Oak door

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Hpps

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We are just about to buy a grade 2 listed farm house, but as expected it comes with some things that we've been told need to be changed, one of which is the front door.
The conservation officer as stated that it should be an oak 6 panel Georgian style with glazed to panels. Admittedly it will be an improvement on whats currently there, and I plan to make it myself.

My question is, due to it being an external door, once I've purchased the timber, can I just get started and make it straight away, or would the timber need to sit in my workshop for a while first? What moisture content should I be aiming for on an external door?
 

Doug71

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I would say if you buy kiln dried Oak from Arnold Laver or somewhere you could just crack on and get it made.

External doors are always a tough one as obviously one side is inside and one side is outside so depending on the conditions the moisture content of the two faces of the door can be different which leads to it bowing.

I think kiln dried Oak would be supplied around 12% MC which is too wet for inside and too dry for outside so about right for an external door.

As idyllic as Oak sounds it's not the ideal timber for a front door, even the firms that make high end bespoke ones generally recommend some kind of canopy to keep the weather off them.

If it's going to be painted I would be looking at Accoya.
 

Jameshow

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Is oak the best wood it does seem to move alot?

Nothing UK grown that's more stable??
 

Ollie78

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I am about to make an Oak front door and frame as well. Currently trying to decide on getting kiln dried of good quality like I use for furniture or air dried which does not appear to be the same quality.
As an added complication I also need to make 2 gates (more like doors really ) so was going to get air dried for that but had a look at some and it was a bit ropey and not much cheaper than the good stuff.

To add to the problem is the finishing, mine will be oiled so I will probably use Owatrol textrol.
If yours is to be painted maybe you could get away with Accoya which I like for panelled doors. I am sure they won't make you drill a hole in it to prove its oak.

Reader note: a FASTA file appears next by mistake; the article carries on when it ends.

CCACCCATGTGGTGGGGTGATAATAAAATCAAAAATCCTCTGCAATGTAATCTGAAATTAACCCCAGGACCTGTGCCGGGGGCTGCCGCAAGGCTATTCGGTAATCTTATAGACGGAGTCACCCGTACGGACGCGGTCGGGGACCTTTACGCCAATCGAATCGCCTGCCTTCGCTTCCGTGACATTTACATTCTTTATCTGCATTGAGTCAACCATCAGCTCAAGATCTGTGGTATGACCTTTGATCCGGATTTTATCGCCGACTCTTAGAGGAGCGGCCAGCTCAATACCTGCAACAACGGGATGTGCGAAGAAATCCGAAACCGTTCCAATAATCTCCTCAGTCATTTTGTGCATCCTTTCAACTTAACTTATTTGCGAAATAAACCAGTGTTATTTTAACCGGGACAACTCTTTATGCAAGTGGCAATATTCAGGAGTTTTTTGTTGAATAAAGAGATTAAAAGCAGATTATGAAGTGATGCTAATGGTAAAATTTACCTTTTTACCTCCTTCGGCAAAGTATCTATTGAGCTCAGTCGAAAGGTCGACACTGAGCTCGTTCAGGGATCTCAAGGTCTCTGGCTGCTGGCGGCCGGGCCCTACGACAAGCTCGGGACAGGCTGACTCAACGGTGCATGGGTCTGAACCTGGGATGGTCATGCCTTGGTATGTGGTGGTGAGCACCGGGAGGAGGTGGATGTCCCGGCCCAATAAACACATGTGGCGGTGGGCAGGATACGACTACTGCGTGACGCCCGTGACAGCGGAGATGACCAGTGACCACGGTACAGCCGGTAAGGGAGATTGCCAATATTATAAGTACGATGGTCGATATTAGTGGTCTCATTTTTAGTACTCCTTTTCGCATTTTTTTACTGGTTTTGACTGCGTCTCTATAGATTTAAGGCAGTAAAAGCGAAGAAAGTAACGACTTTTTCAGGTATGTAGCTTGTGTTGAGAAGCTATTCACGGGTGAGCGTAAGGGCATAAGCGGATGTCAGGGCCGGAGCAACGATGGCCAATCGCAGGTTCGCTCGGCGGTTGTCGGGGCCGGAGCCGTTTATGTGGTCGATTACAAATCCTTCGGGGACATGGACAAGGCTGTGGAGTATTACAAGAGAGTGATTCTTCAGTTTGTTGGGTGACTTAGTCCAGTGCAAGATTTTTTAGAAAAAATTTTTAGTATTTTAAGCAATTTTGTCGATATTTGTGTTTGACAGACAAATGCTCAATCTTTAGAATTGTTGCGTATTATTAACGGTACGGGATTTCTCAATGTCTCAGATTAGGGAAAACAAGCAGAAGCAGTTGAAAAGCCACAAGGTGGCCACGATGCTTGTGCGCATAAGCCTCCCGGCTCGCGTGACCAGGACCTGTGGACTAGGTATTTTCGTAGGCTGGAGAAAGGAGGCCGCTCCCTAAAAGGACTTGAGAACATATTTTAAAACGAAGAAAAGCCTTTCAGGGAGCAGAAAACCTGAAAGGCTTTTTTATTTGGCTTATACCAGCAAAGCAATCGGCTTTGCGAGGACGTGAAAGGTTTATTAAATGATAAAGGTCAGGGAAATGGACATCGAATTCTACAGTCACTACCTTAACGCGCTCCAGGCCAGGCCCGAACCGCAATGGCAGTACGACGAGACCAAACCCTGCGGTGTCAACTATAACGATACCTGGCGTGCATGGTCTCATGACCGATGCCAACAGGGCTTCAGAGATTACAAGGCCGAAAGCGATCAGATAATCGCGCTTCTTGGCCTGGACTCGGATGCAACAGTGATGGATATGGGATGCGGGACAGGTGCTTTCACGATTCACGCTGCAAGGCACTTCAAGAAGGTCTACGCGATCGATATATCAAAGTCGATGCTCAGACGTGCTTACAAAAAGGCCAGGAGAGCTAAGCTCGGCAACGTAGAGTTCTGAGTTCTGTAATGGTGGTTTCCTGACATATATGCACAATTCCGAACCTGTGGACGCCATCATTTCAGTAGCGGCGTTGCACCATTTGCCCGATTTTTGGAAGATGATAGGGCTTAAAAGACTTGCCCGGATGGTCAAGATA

Good luck.

Ollie
 

DBC

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I probably make between 5 and 10 front doors for customers each year. I use kiln dried timber which I buy from the timber merchant to begin milling and joining that same day and haven’t had any problems. I used to make them predominantly of oak but over the past few years I have been experimenting with other species as long as the customer approves. For example, in the street I live in is a Red Grandis door, a Utile door and 3 oak doors - all identical as it’s a conservation area - that I made and installed over the past 5-10 years and they all seem to be weathering identically well. There is also a pine door at number 16 I made for a landlord on a budget about 15 years ago and this still looks good too but I had to go back to ease this one a few months after I installed it. Unlike a lot of landlords he does keep on top of the painting to his credit.

Please note ours is an ‘L’ shaped street and only the utile door is facing full on into the prevailing weather at the intersection of the ‘L’; the others are side on. We are not permitted to have canopies in this area either.
 
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spanner48

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We are just about to buy a grade 2 listed farm house, but as expected it comes with some things that we've been told need to be changed, one of which is the front door.
The conservation officer as stated that it should be an oak 6 panel Georgian style with glazed to panels. Admittedly it will be an improvement on whats currently there, and I plan to make it myself.